Iosifovich Kabakov

Russia • born in 1933

Biography and information

Schedule. Member of the Union of artists of the USSR.

Was born in Dnepropetrovsk on 30 September 1933 in the family locksmith. In 1957 he graduated from the graphic faculty of the Moscow art Institute named after V. I. Surikov, the specialty of the artist-Illustrator. Since 1956 worked in the publishing house "Detgiz" (later "Children's literature"), magazines "the Kid", "Murzilka", "Fun". Active participant of many dissident art exhibitions ranging from exhibitions 1965-1968 in taquile (Italy), Poznan-Sopot (Poland) and the Moscow cafe "Blue bird" (1968).

Having tried different styles, including abstract expressionism and surrealism, in the 1970-ies found his own style – "romantic conceptualism". His archetypical motif – an ordinary Soviet apartment-communal, immersed in an atmosphere of mysterious absurdity. In her graphic series ("folders") it passes successively from curly, congenial to children's illustration, fantastic and surreal stories to the so-called ALB 1970-1978 (from lat. alba – "white") – sheets, dominated by empty space, with only a "communal" slogans such as "who is kettle?", – and then to "zhekovskogo art" 1978-1982 and "Expo-art" (installation like agitando and wall Newspapers); these works are close satirical parodies of Sots art.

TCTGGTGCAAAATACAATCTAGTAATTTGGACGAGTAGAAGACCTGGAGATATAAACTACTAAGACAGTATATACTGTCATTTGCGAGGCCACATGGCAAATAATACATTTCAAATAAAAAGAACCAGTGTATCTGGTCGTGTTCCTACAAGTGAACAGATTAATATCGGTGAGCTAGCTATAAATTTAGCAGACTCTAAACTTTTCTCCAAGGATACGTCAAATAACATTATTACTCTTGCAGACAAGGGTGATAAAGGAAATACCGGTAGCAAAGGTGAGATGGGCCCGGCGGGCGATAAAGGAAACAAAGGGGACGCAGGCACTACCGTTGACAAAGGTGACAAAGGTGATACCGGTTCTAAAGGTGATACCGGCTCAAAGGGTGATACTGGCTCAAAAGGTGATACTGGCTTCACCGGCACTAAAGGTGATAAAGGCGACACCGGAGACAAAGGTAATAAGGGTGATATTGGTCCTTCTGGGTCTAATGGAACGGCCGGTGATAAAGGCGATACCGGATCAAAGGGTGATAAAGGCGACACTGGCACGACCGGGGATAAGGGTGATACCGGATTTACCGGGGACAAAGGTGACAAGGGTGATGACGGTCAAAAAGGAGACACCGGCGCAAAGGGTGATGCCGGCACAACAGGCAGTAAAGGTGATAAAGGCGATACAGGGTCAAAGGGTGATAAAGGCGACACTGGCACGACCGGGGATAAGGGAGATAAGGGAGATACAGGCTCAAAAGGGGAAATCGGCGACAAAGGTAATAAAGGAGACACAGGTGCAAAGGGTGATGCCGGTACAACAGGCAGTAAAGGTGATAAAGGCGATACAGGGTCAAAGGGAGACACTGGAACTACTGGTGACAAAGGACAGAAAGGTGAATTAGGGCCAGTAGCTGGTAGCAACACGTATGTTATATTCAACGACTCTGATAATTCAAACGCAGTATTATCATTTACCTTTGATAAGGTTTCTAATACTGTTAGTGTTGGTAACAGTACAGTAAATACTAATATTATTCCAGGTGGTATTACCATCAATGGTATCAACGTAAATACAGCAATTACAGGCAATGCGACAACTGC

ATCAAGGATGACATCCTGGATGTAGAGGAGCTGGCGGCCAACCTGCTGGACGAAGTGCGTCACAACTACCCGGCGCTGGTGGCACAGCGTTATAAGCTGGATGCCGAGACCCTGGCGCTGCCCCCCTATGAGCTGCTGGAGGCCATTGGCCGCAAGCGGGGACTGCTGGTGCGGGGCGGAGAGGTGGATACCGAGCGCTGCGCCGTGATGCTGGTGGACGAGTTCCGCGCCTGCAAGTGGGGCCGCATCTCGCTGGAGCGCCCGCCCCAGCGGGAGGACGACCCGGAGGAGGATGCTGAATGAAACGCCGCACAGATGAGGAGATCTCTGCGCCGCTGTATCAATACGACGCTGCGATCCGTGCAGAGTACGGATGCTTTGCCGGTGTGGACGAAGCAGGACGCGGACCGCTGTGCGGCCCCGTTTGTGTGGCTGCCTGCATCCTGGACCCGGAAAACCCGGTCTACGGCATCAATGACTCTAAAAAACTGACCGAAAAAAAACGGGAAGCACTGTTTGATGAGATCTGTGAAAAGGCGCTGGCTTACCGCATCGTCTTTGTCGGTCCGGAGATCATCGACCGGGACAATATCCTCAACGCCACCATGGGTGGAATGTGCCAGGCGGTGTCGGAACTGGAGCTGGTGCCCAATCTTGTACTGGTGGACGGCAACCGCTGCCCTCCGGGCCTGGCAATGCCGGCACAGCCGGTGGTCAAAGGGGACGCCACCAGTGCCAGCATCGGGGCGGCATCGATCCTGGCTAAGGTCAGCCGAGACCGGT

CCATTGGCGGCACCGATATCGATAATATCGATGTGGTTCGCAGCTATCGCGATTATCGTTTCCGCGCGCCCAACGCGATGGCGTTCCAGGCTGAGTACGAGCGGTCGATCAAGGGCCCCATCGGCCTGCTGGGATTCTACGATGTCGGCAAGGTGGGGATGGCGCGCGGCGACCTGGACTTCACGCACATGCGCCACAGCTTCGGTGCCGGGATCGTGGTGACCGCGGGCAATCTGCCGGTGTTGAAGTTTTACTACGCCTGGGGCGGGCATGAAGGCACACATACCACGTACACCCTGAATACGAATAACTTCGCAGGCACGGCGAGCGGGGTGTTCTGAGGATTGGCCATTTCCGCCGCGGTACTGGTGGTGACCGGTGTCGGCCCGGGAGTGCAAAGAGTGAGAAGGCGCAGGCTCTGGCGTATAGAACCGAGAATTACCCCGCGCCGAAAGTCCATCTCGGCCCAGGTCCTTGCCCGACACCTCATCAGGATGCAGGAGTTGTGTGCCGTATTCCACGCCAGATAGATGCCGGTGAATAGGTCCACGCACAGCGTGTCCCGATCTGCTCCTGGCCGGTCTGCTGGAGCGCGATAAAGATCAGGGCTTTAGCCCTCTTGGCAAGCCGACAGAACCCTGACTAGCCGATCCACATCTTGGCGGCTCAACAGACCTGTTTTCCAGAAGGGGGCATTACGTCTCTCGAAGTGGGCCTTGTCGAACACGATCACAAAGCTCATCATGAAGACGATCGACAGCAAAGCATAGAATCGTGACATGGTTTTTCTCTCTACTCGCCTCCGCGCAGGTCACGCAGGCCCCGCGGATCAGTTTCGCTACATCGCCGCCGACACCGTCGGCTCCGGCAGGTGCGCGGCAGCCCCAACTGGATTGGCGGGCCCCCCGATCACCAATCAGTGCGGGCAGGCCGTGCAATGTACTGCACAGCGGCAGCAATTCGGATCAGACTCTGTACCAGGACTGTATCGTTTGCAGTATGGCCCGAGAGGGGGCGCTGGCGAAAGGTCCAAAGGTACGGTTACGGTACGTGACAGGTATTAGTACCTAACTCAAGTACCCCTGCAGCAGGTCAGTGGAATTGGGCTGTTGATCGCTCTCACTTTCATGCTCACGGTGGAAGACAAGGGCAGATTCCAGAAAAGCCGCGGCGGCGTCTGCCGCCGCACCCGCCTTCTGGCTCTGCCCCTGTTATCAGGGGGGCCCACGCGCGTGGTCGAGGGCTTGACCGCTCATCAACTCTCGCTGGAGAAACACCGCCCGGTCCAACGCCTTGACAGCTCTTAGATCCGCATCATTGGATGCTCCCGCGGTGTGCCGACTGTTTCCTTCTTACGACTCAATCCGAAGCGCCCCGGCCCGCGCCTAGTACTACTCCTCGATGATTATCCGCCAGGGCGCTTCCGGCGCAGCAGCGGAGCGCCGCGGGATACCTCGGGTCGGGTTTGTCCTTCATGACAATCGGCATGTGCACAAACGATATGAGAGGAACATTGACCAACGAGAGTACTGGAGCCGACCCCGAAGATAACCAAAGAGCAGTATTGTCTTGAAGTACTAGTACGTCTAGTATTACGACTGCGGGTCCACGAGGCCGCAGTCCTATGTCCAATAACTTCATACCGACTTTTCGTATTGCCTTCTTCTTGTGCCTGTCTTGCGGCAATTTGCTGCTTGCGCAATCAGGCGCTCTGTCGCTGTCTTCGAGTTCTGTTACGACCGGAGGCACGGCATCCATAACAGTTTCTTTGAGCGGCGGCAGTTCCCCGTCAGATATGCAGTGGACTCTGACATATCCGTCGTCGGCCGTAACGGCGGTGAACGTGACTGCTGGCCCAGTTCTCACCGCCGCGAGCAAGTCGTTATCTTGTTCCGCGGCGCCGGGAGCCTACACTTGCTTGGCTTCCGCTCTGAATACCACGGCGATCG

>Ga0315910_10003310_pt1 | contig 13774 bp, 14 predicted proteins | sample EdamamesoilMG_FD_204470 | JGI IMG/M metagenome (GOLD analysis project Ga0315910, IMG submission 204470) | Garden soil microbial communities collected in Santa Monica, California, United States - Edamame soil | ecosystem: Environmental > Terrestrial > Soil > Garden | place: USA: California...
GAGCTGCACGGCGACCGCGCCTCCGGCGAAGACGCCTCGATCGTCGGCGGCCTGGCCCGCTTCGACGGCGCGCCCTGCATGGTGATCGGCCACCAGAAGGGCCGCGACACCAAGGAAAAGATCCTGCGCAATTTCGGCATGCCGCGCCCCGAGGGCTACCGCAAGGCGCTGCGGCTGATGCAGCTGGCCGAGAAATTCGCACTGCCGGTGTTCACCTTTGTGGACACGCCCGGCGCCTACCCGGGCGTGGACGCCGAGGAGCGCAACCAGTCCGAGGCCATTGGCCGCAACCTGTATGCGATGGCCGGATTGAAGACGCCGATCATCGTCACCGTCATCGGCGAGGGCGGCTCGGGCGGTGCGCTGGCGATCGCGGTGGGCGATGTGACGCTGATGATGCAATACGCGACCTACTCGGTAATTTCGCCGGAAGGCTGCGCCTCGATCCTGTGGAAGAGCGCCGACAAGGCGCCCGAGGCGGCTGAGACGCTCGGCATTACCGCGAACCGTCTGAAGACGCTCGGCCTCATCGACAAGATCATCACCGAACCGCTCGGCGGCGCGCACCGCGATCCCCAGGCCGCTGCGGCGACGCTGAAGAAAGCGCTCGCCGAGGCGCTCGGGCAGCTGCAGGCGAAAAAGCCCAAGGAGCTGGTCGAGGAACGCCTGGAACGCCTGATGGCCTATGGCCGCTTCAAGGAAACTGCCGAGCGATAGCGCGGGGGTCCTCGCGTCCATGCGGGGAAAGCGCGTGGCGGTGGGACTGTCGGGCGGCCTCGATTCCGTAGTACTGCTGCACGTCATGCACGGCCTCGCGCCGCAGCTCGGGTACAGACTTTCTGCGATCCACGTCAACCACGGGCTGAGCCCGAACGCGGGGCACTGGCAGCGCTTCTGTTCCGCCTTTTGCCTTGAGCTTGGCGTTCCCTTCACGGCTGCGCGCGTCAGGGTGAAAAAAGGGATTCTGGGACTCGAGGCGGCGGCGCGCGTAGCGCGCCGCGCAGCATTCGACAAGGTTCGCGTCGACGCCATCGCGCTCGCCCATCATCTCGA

From 1989 lives and works abroad – in Germany, France and the United States. In his works, occupying entire rooms (Garden, 1978, Russian Museum, St. Petersburg; Nepovolena picture, 1982-1992, Museum Ludwig, Cologne; Man flown away into space from his apartment, 1986, Feldman gallery, new York; a Large archive, 1993, Stedelijk Museum, Amsterdam; the Ship of my life, 1996, cultural centre Hellerau, Dresden), use their previous ideas to create "absolute installation", immersed in an atmosphere of pure thoughts of the audience, the incentive for which are the texts and signs of the artist. Issued "the first post-Communist Opera" (life with an idiot Alfred Schnittke, from a story by V. V. Erofeev, at the Amsterdam Nederlandse Opera, 1992); its historically-stage was his Red wagon (1990-1991), won all the Russian pavilion at the Venice Biennale in 1993, where symbolically draw a line under the political utopias of the Soviet period.